Nearly half of the Washington State Attorney General's child dependency cases — which involve children who are abused, neglected or abandoned — involve opioid abuse, according to a survey of lawyers in the office taken in July.

Share story

The nationwide opioid epidemic is becoming a common factor in child-welfare cases across Washington, according to new internal data from the Washington State Attorney General’s Office.

Nearly half of the office’s child-dependency cases, which involve children who are abused, neglected or abandoned, involve opioid abuse, according to a survey of lawyers in the office taken in July.

Attorney General Bob Ferguson said the survey is meant in part to send a message to state lawmakers and regulators.

“When one is facing a crisis, we need to act like it,” Ferguson said. “Right now, Washington state is simply not doing that.”

Most Read Local Stories

Unlimited Digital Access. $1 for 4 weeks.

Like states across the country, Washington has struggled to address a worsening opioid epidemic. About two people here die each day of opioid-related overdoses, according to the state Department of Health. The problem has been particularly acute in areas like Snohomish County, where the county now conducts an overdose point-in-time count.

In total, opioid-overdose deaths cost Washington more than $34 billion between 2012 and 2016, according to a federal study. Ferguson has advocated for new regulations, including a limit on the number of pills doctors can prescribe.

About 100 attorneys in the Attorney General’s Office handle cases involving dependent children and termination of parental rights. In a survey, 76 of those attorneys said that opioid abuse was a factor in 47.9 percent of their dependency cases and 39.9 percent of parental-rights cases.

It’s unclear whether those rates are on the rise since the office has not done a similar survey in the past. However, Ferguson said opioid addiction is “playing a significant role” in such cases and that caseloads may be on the upswing. In King County, the state’s most populous, the total number of dependency cases grew by 54 percent from 2009 to 2014.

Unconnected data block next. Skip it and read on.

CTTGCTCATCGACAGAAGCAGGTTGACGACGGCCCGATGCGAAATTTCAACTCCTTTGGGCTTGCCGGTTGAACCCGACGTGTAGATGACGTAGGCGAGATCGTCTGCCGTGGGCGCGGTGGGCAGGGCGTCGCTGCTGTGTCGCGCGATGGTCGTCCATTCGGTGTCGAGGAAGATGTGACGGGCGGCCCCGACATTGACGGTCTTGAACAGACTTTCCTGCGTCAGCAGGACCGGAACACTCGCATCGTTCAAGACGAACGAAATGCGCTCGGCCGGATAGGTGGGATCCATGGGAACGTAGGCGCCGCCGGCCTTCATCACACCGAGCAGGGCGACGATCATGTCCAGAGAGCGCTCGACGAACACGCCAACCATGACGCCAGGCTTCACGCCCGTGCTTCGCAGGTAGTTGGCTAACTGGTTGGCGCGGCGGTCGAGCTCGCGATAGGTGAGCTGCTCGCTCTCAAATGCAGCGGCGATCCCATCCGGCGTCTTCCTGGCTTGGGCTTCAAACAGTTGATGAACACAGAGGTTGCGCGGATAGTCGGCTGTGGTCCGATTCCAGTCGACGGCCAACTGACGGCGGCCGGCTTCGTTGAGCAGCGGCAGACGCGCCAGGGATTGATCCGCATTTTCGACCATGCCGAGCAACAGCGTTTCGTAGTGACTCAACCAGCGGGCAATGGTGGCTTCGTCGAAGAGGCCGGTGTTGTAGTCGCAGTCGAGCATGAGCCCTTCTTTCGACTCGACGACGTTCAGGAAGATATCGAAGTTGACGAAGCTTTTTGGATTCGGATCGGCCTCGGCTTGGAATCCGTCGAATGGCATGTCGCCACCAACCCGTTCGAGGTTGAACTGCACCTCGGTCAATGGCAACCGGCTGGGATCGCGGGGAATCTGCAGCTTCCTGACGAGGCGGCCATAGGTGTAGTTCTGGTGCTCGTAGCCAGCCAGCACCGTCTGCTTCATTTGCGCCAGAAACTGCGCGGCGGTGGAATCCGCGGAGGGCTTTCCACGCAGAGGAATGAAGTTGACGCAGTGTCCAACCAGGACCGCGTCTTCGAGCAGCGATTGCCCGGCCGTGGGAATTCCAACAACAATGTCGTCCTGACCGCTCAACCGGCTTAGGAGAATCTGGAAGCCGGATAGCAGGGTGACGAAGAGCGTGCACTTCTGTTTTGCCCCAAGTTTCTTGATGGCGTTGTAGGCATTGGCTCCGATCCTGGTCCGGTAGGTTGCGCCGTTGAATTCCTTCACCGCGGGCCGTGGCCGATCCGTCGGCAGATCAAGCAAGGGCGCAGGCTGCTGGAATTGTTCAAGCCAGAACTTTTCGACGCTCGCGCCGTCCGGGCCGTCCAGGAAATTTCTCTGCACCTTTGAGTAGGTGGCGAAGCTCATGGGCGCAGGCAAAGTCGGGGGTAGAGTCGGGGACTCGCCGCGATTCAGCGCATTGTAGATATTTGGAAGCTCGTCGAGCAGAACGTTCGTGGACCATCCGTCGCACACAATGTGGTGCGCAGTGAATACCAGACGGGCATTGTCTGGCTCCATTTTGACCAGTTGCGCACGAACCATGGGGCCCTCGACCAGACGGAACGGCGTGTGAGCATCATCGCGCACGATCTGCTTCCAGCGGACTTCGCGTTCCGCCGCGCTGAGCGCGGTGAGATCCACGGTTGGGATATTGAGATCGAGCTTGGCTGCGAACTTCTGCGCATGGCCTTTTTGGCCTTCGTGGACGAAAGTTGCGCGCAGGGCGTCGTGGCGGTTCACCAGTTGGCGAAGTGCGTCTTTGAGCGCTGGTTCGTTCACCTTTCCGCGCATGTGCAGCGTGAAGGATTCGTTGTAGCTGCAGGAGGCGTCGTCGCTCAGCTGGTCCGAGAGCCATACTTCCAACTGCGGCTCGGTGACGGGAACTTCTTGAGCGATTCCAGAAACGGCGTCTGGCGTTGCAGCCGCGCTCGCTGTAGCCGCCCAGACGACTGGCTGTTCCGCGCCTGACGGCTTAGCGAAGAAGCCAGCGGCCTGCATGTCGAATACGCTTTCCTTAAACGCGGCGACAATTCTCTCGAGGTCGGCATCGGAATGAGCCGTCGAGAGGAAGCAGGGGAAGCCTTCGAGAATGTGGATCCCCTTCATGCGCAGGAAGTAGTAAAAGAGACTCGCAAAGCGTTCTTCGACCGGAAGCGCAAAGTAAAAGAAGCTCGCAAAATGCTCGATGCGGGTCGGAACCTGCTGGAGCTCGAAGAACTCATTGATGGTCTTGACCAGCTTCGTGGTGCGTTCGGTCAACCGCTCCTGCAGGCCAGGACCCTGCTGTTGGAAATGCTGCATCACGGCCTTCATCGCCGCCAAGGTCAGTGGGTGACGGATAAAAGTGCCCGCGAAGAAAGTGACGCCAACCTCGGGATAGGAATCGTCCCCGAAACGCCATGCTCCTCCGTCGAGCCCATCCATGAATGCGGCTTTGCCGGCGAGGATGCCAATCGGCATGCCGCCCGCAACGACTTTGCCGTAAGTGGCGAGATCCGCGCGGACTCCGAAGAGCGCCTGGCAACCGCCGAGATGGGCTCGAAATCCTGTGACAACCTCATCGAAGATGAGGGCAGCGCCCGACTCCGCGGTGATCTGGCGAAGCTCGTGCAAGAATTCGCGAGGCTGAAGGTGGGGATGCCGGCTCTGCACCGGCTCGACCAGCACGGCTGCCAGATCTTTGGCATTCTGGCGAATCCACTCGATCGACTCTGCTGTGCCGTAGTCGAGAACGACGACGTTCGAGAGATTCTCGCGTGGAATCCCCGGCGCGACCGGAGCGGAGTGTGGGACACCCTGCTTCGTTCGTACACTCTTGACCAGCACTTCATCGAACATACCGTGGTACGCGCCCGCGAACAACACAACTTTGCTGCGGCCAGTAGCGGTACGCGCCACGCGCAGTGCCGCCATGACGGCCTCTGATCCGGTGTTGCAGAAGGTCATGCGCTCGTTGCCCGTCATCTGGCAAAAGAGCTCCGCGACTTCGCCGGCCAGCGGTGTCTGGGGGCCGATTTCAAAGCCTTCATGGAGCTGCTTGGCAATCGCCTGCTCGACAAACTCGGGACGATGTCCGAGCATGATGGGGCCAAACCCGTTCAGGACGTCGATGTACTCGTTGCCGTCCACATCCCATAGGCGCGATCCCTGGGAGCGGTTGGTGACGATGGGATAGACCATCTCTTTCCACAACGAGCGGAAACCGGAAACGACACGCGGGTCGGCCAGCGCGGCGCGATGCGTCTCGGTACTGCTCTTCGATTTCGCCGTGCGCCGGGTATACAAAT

Assistant attorneys general who handle child-welfare cases have an average caseload of 81, exceeding the 60-case recommendation of the American Bar Association, according to a budget request submitted by the Attorney General’s Office to the state Legislature for 2019 through 2021. Those caseloads have stayed roughly consistent over the last five years but are rising in certain counties in part due to the opioid crisis, according to the request. The office wants increased state funding to hire 48 new attorneys, plus other staff.

The survey data doesn’t offer details about the specifics of the child-welfare cases or where in Washington they occurred. However, stories from attorneys shed some light on how the epidemic shows up in court.

One case involved a mother who previously worked as a nurse but lost her job after stealing drugs and ended up homeless, according to anonymous anecdotes from the attorneys provided by the Attorney General’s Office. Her six children are now in different locations, split between foster care and out-of-state treatment programs.

In another case, the state removed three children from the care of two parents who used heroin after their third child tested positive for opiates at birth. The parents were evicted and the father later overdosed and died. The mother then “disappeared into her addiction” and stopped visiting her children.

Another lawyer wrote that one case involved a 28-year-old mother who said she had abused opioids and alcohol since she was 13. The woman experienced delusions that “ghosts and demons possessed her and her child,” the lawyer wrote. The woman said she had tried to stop using, but that withdrawal made the delusions worse.

King County Superior Court Judge Patrick Oishi, who has presided over dependency cases for two years, said about a third of the cases he hears involve opioids. In some cases, parents are ordered to undergo drug treatment or other services or take periodic drug tests, but cases vary widely.

“No two dependency cases are identical,” Oishi said. “Different parents present differently. Some have more access to support; some are more motivated to address their parental deficiencies.”

Ferguson has lobbied state lawmakers to limit the number of pills doctors can prescribe and to require doctors to check a database that shows how many other prescriptions a patient has received for opioids. Neither proposal passed the Legislature. Several state agencies are now developing rules to reduce opioid prescriptions.

The new survey numbers “add another perspective to this issue, which is a voice that really can’t be heard: kids,” Ferguson said. “They’re not in a position to advocate for themselves, but are most certainly being harmed in ways that are hard to imagine.”